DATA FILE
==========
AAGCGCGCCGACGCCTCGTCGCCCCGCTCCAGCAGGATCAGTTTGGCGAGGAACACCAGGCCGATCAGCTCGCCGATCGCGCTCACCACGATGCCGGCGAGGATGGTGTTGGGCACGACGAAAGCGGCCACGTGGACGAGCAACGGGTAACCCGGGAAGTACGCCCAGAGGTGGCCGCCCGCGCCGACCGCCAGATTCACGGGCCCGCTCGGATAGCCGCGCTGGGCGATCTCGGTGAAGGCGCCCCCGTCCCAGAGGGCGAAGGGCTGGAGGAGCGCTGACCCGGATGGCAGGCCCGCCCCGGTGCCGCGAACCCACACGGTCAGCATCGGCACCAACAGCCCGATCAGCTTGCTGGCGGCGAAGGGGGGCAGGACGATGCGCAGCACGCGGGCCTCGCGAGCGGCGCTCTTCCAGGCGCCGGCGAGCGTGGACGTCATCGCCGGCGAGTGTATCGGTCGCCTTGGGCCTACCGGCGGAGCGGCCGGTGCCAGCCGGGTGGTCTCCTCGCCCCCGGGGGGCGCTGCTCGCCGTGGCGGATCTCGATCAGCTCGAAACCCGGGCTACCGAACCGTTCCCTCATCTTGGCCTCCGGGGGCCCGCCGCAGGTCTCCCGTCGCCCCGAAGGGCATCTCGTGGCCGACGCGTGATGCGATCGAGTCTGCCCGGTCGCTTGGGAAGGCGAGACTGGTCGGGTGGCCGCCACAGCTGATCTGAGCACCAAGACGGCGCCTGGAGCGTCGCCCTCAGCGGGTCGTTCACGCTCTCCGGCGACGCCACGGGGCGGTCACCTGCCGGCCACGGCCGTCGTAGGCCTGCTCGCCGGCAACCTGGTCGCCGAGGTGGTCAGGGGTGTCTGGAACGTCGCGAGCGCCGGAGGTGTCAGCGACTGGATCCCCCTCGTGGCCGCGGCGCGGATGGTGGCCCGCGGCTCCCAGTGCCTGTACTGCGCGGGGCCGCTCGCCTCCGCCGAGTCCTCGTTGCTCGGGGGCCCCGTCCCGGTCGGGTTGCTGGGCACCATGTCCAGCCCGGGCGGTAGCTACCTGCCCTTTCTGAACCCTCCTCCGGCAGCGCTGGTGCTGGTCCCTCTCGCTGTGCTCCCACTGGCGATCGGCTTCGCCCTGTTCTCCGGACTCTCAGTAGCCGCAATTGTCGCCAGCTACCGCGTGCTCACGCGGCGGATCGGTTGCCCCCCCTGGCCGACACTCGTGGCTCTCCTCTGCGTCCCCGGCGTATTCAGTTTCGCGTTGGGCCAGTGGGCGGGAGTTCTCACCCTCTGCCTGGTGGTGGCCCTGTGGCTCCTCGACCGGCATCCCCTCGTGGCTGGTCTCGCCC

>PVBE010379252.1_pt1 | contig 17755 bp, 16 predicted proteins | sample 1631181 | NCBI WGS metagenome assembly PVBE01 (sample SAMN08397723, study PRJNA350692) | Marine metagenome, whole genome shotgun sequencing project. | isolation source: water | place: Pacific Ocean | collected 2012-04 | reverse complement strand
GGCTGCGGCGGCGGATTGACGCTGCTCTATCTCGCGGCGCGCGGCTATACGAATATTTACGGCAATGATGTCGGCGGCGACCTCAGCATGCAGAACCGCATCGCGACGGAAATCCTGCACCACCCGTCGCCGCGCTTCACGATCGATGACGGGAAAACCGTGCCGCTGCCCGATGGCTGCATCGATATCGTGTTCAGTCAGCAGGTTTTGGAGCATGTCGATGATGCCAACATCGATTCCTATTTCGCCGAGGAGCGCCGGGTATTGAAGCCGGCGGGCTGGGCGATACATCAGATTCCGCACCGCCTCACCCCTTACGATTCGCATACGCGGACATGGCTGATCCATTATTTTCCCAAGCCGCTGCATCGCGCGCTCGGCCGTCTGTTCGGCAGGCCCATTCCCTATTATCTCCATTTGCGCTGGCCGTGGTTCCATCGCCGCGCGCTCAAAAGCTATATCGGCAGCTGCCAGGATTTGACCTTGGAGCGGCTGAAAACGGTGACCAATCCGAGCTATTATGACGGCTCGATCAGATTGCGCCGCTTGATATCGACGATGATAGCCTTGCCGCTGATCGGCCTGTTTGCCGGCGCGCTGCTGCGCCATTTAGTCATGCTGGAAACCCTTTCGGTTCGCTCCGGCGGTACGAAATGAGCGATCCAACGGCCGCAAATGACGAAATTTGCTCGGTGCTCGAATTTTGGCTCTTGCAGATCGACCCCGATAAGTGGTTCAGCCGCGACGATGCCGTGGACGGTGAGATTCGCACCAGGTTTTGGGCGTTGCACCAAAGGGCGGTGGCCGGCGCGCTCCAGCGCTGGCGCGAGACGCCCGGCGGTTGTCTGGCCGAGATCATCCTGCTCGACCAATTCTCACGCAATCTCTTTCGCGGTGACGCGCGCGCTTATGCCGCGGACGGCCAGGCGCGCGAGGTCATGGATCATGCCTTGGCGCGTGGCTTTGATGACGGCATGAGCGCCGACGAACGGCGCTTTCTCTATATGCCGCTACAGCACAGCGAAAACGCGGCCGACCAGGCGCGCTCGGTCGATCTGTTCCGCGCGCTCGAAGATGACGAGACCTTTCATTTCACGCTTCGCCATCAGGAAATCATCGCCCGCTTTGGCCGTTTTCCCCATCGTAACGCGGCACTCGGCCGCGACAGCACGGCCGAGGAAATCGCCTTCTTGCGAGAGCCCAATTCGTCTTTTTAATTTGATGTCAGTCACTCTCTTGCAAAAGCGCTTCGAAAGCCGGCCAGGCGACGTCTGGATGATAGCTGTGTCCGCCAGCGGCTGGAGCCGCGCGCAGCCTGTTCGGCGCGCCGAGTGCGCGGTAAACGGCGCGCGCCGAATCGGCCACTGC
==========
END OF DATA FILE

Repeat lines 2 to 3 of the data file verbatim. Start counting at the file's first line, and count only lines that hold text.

>PVBE010379252.1_pt1 | contig 17755 bp, 16 predicted proteins | sample 1631181 | NCBI WGS metagenome assembly PVBE01 (sample SAMN08397723, study PRJNA350692) | Marine metagenome, whole genome shotgun sequencing project. | isolation source: water | place: Pacific Ocean | collected 2012-04 | reverse complement strand
GGCTGCGGCGGCGGATTGACGCTGCTCTATCTCGCGGCGCGCGGCTATACGAATATTTACGGCAATGATGTCGGCGGCGACCTCAGCATGCAGAACCGCATCGCGACGGAAATCCTGCACCACCCGTCGCCGCGCTTCACGATCGATGACGGGAAAACCGTGCCGCTGCCCGATGGCTGCATCGATATCGTGTTCAGTCAGCAGGTTTTGGAGCATGTCGATGATGCCAACATCGATTCCTATTTCGCCGAGGAGCGCCGGGTATTGAAGCCGGCGGGCTGGGCGATACATCAGATTCCGCACCGCCTCACCCCTTACGATTCGCATACGCGGACATGGCTGATCCATTATTTTCCCAAGCCGCTGCATCGCGCGCTCGGCCGTCTGTTCGGCAGGCCCATTCCCTATTATCTCCATTTGCGCTGGCCGTGGTTCCATCGCCGCGCGCTCAAAAGCTATATCGGCAGCTGCCAGGATTTGACCTTGGAGCGGCTGAAAACGGTGACCAATCCGAGCTATTATGACGGCTCGATCAGATTGCGCCGCTTGATATCGACGATGATAGCCTTGCCGCTGATCGGCCTGTTTGCCGGCGCGCTGCTGCGCCATTTAGTCATGCTGGAAACCCTTTCGGTTCGCTCCGGCGGTACGAAATGAGCGATCCAACGGCCGCAAATGACGAAATTTGCTCGGTGCTCGAATTTTGGCTCTTGCAGATCGACCCCGATAAGTGGTTCAGCCGCGACGATGCCGTGGACGGTGAGATTCGCACCAGGTTTTGGGCGTTGCACCAAAGGGCGGTGGCCGGCGCGCTCCAGCGCTGGCGCGAGACGCCCGGCGGTTGTCTGGCCGAGATCATCCTGCTCGACCAATTCTCACGCAATCTCTTTCGCGGTGACGCGCGCGCTTATGCCGCGGACGGCCAGGCGCGCGAGGTCATGGATCATGCCTTGGCGCGTGGCTTTGATGACGGCATGAGCGCCGACGAACGGCGCTTTCTCTATATGCCGCTACAGCACAGCGAAAACGCGGCCGACCAGGCGCGCTCGGTCGATCTGTTCCGCGCGCTCGAAGATGACGAGACCTTTCATTTCACGCTTCGCCATCAGGAAATCATCGCCCGCTTTGGCCGTTTTCCCCATCGTAACGCGGCACTCGGCCGCGACAGCACGGCCGAGGAAATCGCCTTCTTGCGAGAGCCCAATTCGTCTTTTTAATTTGATGTCAGTCACTCTCTTGCAAAAGCGCTTCGAAAGCCGGCCAGGCGACGTCTGGATGATAGCTGTGTCCGCCAGCGGCTGGAGCCGCGCGCAGCCTGTTCGGCGCGCCGAGTGCGCGGTAAACGGCGCGCGCCGAATCGGCCACTGC